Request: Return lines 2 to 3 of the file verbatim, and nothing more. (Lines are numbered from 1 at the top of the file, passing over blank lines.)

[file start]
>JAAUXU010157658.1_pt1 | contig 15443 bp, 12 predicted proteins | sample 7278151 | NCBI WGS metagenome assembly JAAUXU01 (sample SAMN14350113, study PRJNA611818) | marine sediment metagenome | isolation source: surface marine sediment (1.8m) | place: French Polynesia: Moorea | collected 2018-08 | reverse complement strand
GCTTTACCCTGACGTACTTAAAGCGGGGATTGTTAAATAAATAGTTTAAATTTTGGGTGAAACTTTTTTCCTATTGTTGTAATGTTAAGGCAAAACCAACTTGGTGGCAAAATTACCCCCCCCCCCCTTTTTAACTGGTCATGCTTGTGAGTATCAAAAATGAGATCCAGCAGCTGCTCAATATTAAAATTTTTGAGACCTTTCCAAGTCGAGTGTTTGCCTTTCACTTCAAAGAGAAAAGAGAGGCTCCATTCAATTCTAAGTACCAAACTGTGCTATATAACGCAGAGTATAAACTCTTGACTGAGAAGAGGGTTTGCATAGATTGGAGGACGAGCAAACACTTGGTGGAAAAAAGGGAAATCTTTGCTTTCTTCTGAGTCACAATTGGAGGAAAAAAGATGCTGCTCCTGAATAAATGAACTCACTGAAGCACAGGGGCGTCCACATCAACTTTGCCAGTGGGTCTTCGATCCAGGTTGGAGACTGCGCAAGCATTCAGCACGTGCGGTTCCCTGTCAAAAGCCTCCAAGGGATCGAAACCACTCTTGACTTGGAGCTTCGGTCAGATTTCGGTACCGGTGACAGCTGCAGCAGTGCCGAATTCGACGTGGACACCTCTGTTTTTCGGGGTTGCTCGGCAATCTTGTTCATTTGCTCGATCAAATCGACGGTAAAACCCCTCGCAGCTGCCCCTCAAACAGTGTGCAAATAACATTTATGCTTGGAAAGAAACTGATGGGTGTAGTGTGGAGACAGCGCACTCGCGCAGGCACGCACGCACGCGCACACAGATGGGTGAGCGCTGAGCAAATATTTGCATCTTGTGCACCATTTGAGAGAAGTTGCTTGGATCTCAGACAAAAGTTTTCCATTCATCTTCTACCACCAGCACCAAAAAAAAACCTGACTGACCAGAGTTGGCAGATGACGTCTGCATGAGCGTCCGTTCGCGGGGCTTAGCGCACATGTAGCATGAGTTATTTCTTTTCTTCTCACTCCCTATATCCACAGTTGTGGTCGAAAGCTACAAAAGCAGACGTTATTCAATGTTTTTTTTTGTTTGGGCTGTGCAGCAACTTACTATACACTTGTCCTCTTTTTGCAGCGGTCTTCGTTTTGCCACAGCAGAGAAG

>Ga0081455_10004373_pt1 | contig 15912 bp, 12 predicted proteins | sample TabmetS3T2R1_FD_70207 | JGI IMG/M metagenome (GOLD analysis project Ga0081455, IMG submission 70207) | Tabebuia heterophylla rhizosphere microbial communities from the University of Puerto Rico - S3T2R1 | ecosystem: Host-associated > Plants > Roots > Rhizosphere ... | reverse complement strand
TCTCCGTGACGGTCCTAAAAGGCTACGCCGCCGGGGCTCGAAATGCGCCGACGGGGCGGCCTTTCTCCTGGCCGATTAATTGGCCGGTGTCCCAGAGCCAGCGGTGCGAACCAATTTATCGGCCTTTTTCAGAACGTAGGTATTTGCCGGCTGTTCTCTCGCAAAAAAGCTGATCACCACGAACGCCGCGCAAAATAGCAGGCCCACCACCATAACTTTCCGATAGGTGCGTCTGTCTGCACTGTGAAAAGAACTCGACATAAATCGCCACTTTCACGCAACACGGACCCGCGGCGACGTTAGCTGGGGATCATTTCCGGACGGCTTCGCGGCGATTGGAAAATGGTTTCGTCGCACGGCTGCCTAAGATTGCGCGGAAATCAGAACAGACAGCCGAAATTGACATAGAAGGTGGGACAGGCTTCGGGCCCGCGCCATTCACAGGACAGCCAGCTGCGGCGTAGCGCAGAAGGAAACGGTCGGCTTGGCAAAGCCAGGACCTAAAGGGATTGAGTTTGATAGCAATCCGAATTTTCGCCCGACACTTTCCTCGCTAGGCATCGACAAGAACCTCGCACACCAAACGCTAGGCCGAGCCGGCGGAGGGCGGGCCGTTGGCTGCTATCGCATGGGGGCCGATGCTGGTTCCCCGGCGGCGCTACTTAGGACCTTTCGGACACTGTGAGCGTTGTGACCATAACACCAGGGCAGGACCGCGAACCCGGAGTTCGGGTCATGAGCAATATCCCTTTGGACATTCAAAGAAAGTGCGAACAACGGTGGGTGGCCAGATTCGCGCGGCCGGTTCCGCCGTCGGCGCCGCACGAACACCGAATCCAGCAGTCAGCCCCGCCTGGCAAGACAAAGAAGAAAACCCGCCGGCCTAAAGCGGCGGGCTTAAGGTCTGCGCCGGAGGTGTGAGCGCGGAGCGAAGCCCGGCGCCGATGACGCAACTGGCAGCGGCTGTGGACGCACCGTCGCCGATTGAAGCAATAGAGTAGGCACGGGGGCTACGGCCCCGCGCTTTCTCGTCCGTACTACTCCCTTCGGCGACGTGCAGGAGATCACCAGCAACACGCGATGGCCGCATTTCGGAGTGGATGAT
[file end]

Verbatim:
GCTTTACCCTGACGTACTTAAAGCGGGGATTGTTAAATAAATAGTTTAAATTTTGGGTGAAACTTTTTTCCTATTGTTGTAATGTTAAGGCAAAACCAACTTGGTGGCAAAATTACCCCCCCCCCCCTTTTTAACTGGTCATGCTTGTGAGTATCAAAAATGAGATCCAGCAGCTGCTCAATATTAAAATTTTTGAGACCTTTCCAAGTCGAGTGTTTGCCTTTCACTTCAAAGAGAAAAGAGAGGCTCCATTCAATTCTAAGTACCAAACTGTGCTATATAACGCAGAGTATAAACTCTTGACTGAGAAGAGGGTTTGCATAGATTGGAGGACGAGCAAACACTTGGTGGAAAAAAGGGAAATCTTTGCTTTCTTCTGAGTCACAATTGGAGGAAAAAAGATGCTGCTCCTGAATAAATGAACTCACTGAAGCACAGGGGCGTCCACATCAACTTTGCCAGTGGGTCTTCGATCCAGGTTGGAGACTGCGCAAGCATTCAGCACGTGCGGTTCCCTGTCAAAAGCCTCCAAGGGATCGAAACCACTCTTGACTTGGAGCTTCGGTCAGATTTCGGTACCGGTGACAGCTGCAGCAGTGCCGAATTCGACGTGGACACCTCTGTTTTTCGGGGTTGCTCGGCAATCTTGTTCATTTGCTCGATCAAATCGACGGTAAAACCCCTCGCAGCTGCCCCTCAAACAGTGTGCAAATAACATTTATGCTTGGAAAGAAACTGATGGGTGTAGTGTGGAGACAGCGCACTCGCGCAGGCACGCACGCACGCGCACACAGATGGGTGAGCGCTGAGCAAATATTTGCATCTTGTGCACCATTTGAGAGAAGTTGCTTGGATCTCAGACAAAAGTTTTCCATTCATCTTCTACCACCAGCACCAAAAAAAAACCTGACTGACCAGAGTTGGCAGATGACGTCTGCATGAGCGTCCGTTCGCGGGGCTTAGCGCACATGTAGCATGAGTTATTTCTTTTCTTCTCACTCCCTATATCCACAGTTGTGGTCGAAAGCTACAAAAGCAGACGTTATTCAATGTTTTTTTTTGTTTGGGCTGTGCAGCAACTTACTATACACTTGTCCTCTTTTTGCAGCGGTCTTCGTTTTGCCACAGCAGAGAAG

>Ga0081455_10004373_pt1 | contig 15912 bp, 12 predicted proteins | sample TabmetS3T2R1_FD_70207 | JGI IMG/M metagenome (GOLD analysis project Ga0081455, IMG submission 70207) | Tabebuia heterophylla rhizosphere microbial communities from the University of Puerto Rico - S3T2R1 | ecosystem: Host-associated > Plants > Roots > Rhizosphere ... | reverse complement strand